Anyone can do an experiment. The lesson presents this scenario. If a basketball team keeps missing shots, the coach can do an experiment to learn why. The coach sets up an experiment to learn how the players hold the ball. He learns that they are holding the ball incorrectly and then teaches them a better way to hold the ball. The team then misses fewer shots. Experimenting solved the problem.

Of course, not all experiments are the same. However, every experiment has some basic steps to follow. Experiments are often challenging and sometimes take work and research. But they can be fun, especially science experiments. We must follow the basic steps when planning and conducting an experiment.

Whether a scientist is a zoologist, biologist, oceanographer, or another kind of scientist, they follow the basic steps when they conduct their experiments. Students can review the basic steps of a science experiment using the table on the second content page. Each step on the table exemplifies what it would look like in a specific scenario about the strength of paper towels.


All experiments will follow the basic scientific method steps. The only changes will include the type of experiment someone conducted, the supplies they used, or how often the experiment may be repeated. Every experiment will include variables, the things that can be changed or controlled throughout the test. In the paper towel experiment, the only changing variables were the paper towel brand and the amount of weights added to the paper towels. The weights had to change to test which paper towel was stronger.

In addition, once an experiment is over, further discussion can take place about the hypothesis and the results. For example, maybe there is a different reason the cost of Brand B is higher than Brand A, even though the paper towel is not as strong. Maybe the roll contains more paper towels, so it costs more money to buy.

The best experiments will often lead to more questions about the things we want to learn, to more experiments, and usually to more research. Real scientists follow these steps for their experiments. When they conduct one experiment, it may lead to several other experiments with small changes.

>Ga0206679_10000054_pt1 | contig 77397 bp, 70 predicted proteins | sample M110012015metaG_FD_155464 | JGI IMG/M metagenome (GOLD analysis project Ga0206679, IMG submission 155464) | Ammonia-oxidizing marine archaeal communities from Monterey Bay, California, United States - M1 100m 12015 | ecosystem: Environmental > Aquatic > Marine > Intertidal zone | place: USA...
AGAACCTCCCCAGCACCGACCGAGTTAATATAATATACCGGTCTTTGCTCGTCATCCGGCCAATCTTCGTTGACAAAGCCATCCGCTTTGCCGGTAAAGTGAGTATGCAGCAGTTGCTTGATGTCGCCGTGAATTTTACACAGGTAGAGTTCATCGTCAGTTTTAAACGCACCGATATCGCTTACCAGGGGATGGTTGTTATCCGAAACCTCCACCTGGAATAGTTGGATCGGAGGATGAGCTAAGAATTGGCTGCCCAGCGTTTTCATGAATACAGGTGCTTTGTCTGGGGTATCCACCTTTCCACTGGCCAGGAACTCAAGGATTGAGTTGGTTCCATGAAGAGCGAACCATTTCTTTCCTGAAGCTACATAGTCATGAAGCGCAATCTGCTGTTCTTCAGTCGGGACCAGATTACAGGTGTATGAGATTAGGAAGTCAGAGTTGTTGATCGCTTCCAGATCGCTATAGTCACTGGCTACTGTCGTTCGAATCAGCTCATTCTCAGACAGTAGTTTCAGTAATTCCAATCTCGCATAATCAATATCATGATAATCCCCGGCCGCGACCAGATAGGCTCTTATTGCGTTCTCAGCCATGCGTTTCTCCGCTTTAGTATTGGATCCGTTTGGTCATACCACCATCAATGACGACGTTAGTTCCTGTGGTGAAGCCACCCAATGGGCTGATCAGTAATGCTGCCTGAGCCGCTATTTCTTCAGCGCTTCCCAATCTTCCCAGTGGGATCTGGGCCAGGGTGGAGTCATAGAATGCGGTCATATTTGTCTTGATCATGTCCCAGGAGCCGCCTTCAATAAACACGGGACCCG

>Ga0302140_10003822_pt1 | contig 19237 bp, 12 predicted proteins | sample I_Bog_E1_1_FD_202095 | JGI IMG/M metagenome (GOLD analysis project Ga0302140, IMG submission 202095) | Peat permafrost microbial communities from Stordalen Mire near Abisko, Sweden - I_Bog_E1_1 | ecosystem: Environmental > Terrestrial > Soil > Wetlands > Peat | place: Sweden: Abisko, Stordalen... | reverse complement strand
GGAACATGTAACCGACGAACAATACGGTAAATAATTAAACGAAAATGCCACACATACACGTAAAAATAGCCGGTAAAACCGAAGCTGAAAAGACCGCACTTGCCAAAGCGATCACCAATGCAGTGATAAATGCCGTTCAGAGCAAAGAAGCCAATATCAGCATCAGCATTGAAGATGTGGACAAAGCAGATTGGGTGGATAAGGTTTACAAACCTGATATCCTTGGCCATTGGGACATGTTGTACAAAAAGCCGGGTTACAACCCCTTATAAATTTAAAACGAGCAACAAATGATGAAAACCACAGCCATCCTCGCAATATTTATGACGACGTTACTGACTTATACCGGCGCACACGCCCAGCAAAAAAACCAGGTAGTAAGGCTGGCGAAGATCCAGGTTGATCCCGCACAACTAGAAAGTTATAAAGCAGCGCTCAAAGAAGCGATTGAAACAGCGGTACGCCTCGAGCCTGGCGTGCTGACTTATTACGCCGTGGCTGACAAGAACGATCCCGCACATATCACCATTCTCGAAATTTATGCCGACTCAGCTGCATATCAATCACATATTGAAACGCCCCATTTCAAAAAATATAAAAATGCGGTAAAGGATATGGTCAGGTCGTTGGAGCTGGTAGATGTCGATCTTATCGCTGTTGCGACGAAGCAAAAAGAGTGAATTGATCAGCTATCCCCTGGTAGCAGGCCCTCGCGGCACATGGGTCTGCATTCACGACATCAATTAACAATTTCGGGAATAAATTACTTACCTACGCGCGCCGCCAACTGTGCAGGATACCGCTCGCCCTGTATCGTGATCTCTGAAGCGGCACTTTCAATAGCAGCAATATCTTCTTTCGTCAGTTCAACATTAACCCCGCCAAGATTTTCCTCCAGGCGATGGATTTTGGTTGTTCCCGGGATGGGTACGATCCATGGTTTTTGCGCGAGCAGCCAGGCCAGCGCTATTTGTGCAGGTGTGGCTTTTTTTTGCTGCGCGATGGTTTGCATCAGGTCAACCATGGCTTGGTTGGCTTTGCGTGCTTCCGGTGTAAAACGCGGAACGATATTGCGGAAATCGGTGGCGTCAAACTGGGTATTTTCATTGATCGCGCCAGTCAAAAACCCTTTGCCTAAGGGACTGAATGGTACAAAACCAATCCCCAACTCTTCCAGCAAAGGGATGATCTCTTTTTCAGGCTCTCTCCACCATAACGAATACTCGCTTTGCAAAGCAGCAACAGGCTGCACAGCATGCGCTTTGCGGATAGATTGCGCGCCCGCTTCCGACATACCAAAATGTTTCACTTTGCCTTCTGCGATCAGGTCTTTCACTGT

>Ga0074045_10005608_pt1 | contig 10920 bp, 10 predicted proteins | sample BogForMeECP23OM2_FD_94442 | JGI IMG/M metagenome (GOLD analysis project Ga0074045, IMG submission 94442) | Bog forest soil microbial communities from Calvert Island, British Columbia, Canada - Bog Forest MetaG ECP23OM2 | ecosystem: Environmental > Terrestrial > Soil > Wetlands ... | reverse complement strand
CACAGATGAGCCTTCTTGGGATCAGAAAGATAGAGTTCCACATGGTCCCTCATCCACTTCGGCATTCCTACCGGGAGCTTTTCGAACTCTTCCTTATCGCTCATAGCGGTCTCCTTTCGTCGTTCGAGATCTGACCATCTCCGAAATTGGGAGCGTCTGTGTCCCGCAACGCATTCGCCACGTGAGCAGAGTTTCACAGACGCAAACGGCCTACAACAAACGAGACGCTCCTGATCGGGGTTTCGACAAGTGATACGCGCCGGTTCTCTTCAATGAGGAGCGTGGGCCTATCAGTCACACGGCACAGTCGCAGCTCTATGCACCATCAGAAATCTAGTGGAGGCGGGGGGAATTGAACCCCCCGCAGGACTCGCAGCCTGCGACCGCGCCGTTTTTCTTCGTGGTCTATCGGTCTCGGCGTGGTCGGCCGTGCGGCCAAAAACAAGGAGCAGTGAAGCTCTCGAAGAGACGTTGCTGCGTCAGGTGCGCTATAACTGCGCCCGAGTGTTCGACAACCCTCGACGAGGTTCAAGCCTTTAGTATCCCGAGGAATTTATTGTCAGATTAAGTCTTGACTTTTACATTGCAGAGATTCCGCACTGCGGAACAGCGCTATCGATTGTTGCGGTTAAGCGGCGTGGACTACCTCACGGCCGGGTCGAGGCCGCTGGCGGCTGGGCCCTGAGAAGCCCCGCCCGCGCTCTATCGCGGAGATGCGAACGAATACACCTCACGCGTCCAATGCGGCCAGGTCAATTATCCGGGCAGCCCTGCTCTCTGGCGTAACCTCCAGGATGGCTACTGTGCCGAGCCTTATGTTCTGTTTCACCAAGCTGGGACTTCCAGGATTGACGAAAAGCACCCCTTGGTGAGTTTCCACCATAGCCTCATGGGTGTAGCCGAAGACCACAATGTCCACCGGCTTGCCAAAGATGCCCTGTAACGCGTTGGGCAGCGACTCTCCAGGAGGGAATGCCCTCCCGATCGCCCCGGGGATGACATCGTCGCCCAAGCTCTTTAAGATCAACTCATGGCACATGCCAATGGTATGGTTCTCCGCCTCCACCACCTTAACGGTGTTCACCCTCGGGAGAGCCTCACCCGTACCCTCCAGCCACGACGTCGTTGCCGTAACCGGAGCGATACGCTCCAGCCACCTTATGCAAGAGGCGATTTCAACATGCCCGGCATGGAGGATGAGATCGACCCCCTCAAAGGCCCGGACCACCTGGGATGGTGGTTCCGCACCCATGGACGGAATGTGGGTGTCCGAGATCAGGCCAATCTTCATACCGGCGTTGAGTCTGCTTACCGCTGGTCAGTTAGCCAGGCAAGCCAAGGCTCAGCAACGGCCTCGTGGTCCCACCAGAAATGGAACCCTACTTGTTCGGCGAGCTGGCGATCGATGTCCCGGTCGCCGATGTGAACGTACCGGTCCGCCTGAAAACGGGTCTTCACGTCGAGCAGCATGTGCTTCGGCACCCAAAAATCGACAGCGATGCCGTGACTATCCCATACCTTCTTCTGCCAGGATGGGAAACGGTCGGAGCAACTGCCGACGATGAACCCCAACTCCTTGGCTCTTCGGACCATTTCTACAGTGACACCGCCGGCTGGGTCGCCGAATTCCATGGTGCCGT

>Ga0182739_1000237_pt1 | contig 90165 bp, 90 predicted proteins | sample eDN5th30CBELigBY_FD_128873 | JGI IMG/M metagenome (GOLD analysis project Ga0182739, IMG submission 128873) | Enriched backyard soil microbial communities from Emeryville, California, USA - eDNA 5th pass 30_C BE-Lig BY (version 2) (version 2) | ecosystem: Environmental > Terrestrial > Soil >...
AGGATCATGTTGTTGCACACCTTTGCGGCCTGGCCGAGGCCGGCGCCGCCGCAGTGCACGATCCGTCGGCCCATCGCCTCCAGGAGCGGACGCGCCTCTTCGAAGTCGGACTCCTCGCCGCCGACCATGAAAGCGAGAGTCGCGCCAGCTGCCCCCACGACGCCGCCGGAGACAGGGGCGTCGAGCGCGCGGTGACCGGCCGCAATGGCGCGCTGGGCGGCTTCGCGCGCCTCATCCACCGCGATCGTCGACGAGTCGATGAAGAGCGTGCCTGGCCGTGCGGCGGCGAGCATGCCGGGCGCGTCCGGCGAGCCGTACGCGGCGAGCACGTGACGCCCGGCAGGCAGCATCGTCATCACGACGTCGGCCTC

The Science Experiments lesson plan includes three worksheets: an activity worksheet, a practice worksheet, and a homework assignment. Each one will help students solidify their grasp of the material they learned throughout the lesson. You can refer to the classroom procedure guidelines to know when to hand out each worksheet.


Students will work with a partner during the activity portion of the lesson. You will first assign each pair of students an experiment to conduct. The students will collaborate as they answer the prompts on the worksheet page while they do the experiment.


For the practice worksheet, students will first look at the eight steps of the scientific method. They must order them from first to last using the numbers 1 through 8. The next section requires students to mark whether statements are true (T) or false (F). In total, there are 12 statements in this section.


The homework assignment requires students to read through five example experiments. They must decide whether each one relates to making a discovery (M), testing something (T), or demonstrating a fact (D). Then they will work with a parent or other family member to design experiments based on the hypotheses that the page lists. If they need to, they can use additional sheets of paper to write out the designs.

Worksheet Answer Keys

There are answer keys at the end of the lesson document for both the practice and homework worksheets. Correct answers are in red to make it easy to compare them to students’ responses. Given the nature of the second part of the homework assignment, answers will vary. If you choose to administer the lesson pages to your students via PDF, you will need to save a new file that omits these pages. Otherwise, you can simply print out the applicable pages and keep these as reference for yourself when grading assignments.

Additional information




1st Grade, 2nd Grade, 3rd Grade